Friday 13 January 2023

The Current Cinema - Barrie Pattison traces the origins of TRIANGLE OF SADNESS (Ruben Östlund, Europe, 2022) and finds much to lament.

"...washed up.." part of the ensemble from 
Triangle of Sadness

I did not enjoy Ruben Östlund’s new 
Triangle of Sadness any more than I would have enjoyed the first Ingmar Bergman films if anyone had had the nerve to show them here, or I enjoyed L’avventura when it was flavor of the month when it surfaced in 1961 or Bela Tarr’s 2000 Werckmeister harmóniák when it was the buzz entry on the festival circuit. These films are all product of a common aesthetic which says that popular entertainment lacks the substance of high art, the features of which are to be admired when they are imported into movies.

This is case unproven with that cycle and its satellites. How about Triangle of Sadness as the culmination of another line - The DeMille Male and Female with its riotous bad taste, the stunning tedious Rank 1957 The Admirable Crichton/Paradise Lagoon, along with a l918 British Film, a George Schaefer l968 TV movie and Royston Morley’s 1950 BBC production, all adaptations of J.M. Barrie’s The Admirable Crichton. Giving it a 21st century sex change is not that good a disguise. None of the reviews I've seen note Triangle of Sadness' obvious derivations, which is revealing. 

We kick off with a casting call for male models (above) demonstrating the “triangle of sadness”, the severe look required for upmarket underwear commercials (recall Zoolander) and shift into beautiful people Harris Dickinson (Richard Attenborough in See How They Run) and Charlbi Dean scrapping over her manoeuvring him into paying for their meal at the up market restaurant. This airhead couple could have wandered in from a Tilda Swinton movie. 

We see a yellow waterproof container being rushed by launch to a two hundred and fifty million dollar luxury yacht. It proves to contain Nutella. Our leads have won a cruise run by the no-nonsense chief steward Vicki Berlin, while Captain Woody Harrelson, who obviously wasn’t being paid enough to hang about for the whole movie, ties one on in his cabin. Either from inattention or malice, he sets the date for the Captain’s Dinner for the evening of the one batch of bad weather predicted. Meanwhile, the mainly aged, mainly over-indulged passengers get to exploit the fact that employees are instructed never to say no to them - scenes of the crew piling down the waterslide and Woody ordering the non-existent sails to be scrubbed.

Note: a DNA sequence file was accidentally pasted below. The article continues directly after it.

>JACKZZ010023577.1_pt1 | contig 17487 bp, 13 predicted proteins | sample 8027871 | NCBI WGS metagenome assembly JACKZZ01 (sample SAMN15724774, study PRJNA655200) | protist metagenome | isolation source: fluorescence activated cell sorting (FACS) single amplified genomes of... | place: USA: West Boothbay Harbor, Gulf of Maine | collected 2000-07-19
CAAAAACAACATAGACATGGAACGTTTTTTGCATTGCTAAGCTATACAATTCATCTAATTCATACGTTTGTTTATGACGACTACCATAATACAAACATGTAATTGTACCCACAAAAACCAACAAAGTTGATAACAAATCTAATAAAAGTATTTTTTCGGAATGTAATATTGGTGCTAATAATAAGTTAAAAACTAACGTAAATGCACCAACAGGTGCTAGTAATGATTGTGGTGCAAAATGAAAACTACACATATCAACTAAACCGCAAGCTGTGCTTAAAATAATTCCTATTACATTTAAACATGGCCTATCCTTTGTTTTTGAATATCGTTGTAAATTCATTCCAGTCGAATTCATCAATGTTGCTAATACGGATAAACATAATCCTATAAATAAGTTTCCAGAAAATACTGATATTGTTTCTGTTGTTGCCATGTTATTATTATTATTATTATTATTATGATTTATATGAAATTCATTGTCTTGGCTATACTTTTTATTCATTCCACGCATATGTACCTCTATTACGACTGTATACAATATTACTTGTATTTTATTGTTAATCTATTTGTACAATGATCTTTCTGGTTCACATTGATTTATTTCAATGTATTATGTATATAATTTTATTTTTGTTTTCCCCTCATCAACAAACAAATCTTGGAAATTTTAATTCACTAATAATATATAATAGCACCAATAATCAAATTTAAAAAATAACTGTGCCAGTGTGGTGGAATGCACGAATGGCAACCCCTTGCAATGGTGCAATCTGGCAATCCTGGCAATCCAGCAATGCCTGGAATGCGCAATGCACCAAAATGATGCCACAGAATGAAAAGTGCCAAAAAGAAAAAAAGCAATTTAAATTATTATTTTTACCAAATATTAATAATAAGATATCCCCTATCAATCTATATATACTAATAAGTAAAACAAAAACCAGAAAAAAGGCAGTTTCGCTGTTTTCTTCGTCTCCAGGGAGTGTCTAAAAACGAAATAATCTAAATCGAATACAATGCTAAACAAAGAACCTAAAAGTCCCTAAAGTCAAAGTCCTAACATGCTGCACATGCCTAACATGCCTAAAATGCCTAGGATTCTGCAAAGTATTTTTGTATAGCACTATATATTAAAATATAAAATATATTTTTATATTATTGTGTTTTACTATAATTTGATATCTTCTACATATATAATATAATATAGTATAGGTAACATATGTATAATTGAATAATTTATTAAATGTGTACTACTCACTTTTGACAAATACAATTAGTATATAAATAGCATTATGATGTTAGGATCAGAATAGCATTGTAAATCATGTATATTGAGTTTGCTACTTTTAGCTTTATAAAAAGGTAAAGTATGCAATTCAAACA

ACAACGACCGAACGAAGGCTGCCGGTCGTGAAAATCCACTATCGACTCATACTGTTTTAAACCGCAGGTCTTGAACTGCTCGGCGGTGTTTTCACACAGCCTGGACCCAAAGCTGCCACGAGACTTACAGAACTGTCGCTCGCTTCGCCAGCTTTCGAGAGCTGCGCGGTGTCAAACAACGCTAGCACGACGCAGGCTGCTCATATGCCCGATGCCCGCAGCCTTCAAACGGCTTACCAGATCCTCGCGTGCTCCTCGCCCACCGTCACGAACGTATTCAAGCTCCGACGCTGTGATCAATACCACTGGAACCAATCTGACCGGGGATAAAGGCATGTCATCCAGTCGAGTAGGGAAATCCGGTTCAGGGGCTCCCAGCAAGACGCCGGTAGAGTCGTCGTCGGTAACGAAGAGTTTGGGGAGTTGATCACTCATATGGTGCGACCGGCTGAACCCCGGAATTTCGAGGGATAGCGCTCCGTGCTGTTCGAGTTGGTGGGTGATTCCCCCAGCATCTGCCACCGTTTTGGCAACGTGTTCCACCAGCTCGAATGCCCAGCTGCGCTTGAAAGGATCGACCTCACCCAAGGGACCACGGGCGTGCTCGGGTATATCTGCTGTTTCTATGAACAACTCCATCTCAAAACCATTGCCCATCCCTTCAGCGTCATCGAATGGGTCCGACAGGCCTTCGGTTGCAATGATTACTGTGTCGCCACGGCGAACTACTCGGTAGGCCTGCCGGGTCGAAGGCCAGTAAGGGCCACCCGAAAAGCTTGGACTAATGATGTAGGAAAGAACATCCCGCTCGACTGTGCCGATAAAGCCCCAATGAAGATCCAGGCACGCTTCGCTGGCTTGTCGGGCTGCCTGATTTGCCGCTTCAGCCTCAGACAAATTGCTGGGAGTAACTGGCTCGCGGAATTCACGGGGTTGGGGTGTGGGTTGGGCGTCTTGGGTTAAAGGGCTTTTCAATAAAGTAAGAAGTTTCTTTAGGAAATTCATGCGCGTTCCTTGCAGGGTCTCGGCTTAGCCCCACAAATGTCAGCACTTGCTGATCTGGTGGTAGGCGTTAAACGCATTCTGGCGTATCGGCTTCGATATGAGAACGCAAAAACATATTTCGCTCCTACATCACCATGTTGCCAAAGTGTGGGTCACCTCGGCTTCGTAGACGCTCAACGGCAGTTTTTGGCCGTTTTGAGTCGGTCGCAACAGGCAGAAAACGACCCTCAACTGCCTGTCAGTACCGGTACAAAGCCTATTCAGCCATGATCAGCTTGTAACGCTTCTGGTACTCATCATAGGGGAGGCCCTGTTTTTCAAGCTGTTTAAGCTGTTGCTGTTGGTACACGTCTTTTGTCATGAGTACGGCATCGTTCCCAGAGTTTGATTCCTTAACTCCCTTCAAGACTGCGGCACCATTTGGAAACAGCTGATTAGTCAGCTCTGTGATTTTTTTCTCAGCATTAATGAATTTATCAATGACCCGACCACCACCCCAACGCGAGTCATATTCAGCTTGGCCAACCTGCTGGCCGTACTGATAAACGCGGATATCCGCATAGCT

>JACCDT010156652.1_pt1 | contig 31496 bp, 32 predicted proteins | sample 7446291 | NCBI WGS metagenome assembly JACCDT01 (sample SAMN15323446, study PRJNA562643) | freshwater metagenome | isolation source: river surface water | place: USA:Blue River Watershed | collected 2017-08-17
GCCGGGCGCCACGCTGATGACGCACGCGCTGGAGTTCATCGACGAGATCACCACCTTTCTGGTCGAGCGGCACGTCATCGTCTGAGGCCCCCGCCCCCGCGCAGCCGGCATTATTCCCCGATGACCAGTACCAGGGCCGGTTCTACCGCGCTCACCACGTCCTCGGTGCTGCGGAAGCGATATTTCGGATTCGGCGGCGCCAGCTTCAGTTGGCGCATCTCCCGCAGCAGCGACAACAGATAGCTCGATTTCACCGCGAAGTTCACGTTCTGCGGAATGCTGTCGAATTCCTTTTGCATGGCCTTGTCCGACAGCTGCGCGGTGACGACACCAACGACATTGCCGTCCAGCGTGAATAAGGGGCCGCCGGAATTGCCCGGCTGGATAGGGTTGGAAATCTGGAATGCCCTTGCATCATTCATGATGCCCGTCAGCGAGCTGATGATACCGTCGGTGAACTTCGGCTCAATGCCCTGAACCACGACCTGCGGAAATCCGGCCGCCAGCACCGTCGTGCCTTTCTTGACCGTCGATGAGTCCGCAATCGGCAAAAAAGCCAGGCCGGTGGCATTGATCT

Rubbish management millionaire Zlatko Buric, who manages to dominate his footage, and Woody, the only ones not nauseous, have a drunken evening - a Russian Capitalist confronting an American Marxist - which is pretty much the level on which this film operates. Meanwhile, effluent and projectile vomit engulf the ship as each of the dinner courses, with a remarkable resemblance to the ones given similar close ups in The Menu, are served. This one keeps on evoking other, better, productions. 

Harris Dickinson, Charlbi Dean 


Limiting Iris Berben, once the winning teenage lead of Sergio Corbucci’s 1970 Compañeros, to repeating the phraze “In Den Wolken” endlessly, rips off Vin Diesel in the Guardians of the Galaxy films or maybe Timmy from South Park

I did like the elderly Amanda Walker recognising the hand grenade (“It’s one of ours!”)  which goes with the arrival of pirates (a survivor is indignant when they assume he was a pirate because he’s black) What happened to all those patrolling armed guards? We get the last shall be first stuff pivoting on Philippina toilet controller Dolly De Leon coming to shore in a lifeboat equipped with pretzels. 

 Dolly De Leon (front)

The director’s films seem to be aimed at telling us something about the thin veneer of civilization. Östlund’s The Square was sufficiently disturbing to attract attention. It made a couple of nice points about the arts scene, even if the footage with the wild man at the charity benefit was so conspicuous that it obliterated the rest of the film. Östlund appears to be preoccupied with shirtless fellers. One of the better touches in Triangle of Sadness is Dickinson, surprised at seeing Timoleon Gketsos put off the ship after the complaint that his bare torso caught Dean’s eye. 

The craft aspects from his Euro pudding crew are adequate. They run to five credited donkey painters. Once again it attempts to use fine art disciplines like a fifty, forty, ten colour palette. This all distracts from whatever the film thinks it’s telling us.

As with his predecessors, no one seems to be prepared to challenge Östlund’s status as a serious artist. I scored heaped abuse when I covered a time lapse in The Zombie Brigade with a title. So far, Ruben Östlund seems to be going without reproach for his.

Woody Harrelson

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